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Many countries find bio-safety issues complex: CBD official

G. Ananthakrishnan
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“Bio-safety concerns agriculture, health and biotechnology, requiring consultations with these sectors”

Braulio Ferreira de Souza Dias, executive secretary of the Convention on Biological Diversity (centre), briefs journalists on the main issues addressed at the sixth meeting of the Conference of the Parties to the Convention on Biological Diversity, which concluded in Hyderabad on Friday.— Photo: Mohammed Yousuf
Braulio Ferreira de Souza Dias, executive secretary of the Convention on Biological Diversity (centre), briefs journalists on the main issues addressed at the sixth meeting of the Conference of the Parties to the Convention on Biological Diversity, which concluded in Hyderabad on Friday.— Photo: Mohammed Yousuf

Countries that wait to ratify international protocols relating to bio-safety are keen to understand the complexity involved and take an informed decision. Bio-safety concerns agriculture, health and biotechnology, requiring consultations with these sectors, said Braulio Ferreira de Souza Dias, executive secretary of the Convention on Biological Diversity (CBD).

Talking to the media at the conclusion of the sixth meeting of the parties of the Conference of the Parties serving as the Meeting of the Parties to the Cartagena Protocol (CoP MoP 6) here on Friday, he emphasised the need for countries to ratify the Nagoya Protocol relating to access to genetic resources and sharing of benefits with communities, and the Nagoya-Kuala Lumpur Supplementary Protocol dealing with liability and redress (due to consequences arising from the use of living modified organisms).

The country parties that attended the meeting shared their experience on how they were faring with the implementation of the Cartagena Protocol on Bio-safety and associated agreements. Several delegates have been talking about slow progress in the implementation of this agreement.

Dr. Dias said there was a need to call attention to the issues that were of interest not only to the environmental community, but also to the sectors that utilised genetically modified organisms. Those who wished to invest in biotechnology sought more legal certainty on what the rules are. He expressed confidence that India would soon ratify the supplementary protocol pertaining to liability and redress.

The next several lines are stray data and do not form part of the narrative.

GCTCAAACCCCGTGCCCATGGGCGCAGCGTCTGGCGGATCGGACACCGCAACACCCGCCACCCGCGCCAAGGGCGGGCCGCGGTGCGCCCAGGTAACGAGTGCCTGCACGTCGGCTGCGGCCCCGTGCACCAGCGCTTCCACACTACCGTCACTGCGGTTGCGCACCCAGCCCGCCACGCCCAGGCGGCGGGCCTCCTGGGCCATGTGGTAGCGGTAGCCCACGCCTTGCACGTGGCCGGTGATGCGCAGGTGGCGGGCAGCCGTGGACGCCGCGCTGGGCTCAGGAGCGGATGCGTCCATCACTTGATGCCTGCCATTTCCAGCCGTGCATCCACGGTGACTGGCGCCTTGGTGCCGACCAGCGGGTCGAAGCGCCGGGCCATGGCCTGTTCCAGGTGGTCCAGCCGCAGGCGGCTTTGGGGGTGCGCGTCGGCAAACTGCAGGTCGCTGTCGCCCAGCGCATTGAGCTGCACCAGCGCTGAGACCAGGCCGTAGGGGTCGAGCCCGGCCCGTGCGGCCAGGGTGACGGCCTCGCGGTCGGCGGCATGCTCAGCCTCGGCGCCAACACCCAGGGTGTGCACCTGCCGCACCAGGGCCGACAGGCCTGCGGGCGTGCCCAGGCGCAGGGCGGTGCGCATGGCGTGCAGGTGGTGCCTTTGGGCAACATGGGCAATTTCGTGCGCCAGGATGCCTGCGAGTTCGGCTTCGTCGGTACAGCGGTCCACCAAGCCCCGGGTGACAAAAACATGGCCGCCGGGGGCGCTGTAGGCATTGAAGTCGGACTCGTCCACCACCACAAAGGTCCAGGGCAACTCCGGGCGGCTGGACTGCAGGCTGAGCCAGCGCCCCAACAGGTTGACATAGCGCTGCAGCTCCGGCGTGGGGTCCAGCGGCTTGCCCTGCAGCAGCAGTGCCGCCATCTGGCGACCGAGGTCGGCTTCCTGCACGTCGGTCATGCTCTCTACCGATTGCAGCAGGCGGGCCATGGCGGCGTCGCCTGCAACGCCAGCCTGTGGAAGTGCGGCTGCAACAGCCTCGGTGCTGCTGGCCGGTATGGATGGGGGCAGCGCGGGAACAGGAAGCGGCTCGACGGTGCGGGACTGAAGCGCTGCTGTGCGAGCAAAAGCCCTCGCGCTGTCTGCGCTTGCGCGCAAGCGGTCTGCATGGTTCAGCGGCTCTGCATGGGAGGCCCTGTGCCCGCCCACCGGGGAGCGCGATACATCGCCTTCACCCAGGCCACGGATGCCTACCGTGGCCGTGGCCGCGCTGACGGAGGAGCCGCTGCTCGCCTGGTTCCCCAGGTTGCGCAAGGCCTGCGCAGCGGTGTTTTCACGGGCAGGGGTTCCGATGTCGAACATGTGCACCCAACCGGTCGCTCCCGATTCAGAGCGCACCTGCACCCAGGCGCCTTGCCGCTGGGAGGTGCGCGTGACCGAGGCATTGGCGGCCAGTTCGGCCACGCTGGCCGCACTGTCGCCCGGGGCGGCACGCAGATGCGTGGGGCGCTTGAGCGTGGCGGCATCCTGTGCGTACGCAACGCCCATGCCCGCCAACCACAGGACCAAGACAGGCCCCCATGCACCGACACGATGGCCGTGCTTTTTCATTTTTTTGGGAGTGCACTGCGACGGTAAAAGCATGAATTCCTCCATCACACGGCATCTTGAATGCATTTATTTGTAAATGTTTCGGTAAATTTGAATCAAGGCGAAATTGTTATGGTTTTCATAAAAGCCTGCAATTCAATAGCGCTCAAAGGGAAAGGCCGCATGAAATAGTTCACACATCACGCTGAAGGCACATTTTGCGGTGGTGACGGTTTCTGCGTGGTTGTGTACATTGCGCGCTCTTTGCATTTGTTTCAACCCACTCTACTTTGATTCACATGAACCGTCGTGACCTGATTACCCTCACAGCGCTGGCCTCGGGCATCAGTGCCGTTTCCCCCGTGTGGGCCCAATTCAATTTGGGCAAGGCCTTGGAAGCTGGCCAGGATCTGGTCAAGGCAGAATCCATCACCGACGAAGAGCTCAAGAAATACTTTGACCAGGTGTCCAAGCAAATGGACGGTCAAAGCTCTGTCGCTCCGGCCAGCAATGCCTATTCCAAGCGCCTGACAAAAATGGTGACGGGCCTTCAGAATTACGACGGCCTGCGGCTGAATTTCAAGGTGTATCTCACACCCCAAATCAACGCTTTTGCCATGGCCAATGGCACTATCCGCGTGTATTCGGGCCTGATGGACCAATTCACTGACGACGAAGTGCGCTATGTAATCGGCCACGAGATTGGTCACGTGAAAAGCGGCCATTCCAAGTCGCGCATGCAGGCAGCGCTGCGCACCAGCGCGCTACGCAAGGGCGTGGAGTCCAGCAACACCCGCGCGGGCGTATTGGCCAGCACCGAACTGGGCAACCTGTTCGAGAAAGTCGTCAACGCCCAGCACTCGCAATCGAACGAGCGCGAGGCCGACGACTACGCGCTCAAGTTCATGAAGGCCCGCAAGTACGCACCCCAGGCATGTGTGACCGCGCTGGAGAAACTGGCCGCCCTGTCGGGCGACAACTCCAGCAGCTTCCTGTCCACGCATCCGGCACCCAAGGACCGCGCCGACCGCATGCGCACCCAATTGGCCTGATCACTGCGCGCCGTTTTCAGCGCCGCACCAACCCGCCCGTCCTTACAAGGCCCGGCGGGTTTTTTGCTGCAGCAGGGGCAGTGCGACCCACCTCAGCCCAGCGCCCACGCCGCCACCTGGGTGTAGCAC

Underscoring the importance of funding to strengthen various aspects of the protocol on bio-safety, he wanted countries to pledge funds. This was needed for the CBD to take up capacity-building in countries where there was such requirement. Conceding that availability of funds was indeed an area of concern and uncertainty, he hoped that countries would cooperate.

Substantive issues relating to bio-safety, such as capacity-building, handling, transport, packaging and identification of living modified organisms, notification requirements, unintentional trans-boundary movement and emergency measures, risk assessment and risk management, and socio-economic considerations came up for discussion at the five-day meeting.

From the CBD Secretariat, support is being extended through the Global Environmental Facility to countries to equip them to expedite the ratification process and “hopefully in the next two years, 50 countries would ratify the Nagoya Protocol and 40 for the Nagoya- Kuala Lumpur Supplementary Protocols.” At present, six countries have ratified the former, and three the supplementary protocol. Responding to questions, Dr. Dias said he was satisfied with the outcome of the meeting.


  • “Need for countries to ratify Nagoya Protocol and Nagoya-Kuala Lumpur Supplementary Protocol”

  • Official hopes India will soon ratify the supplementary protocol pertaining to liability and redress



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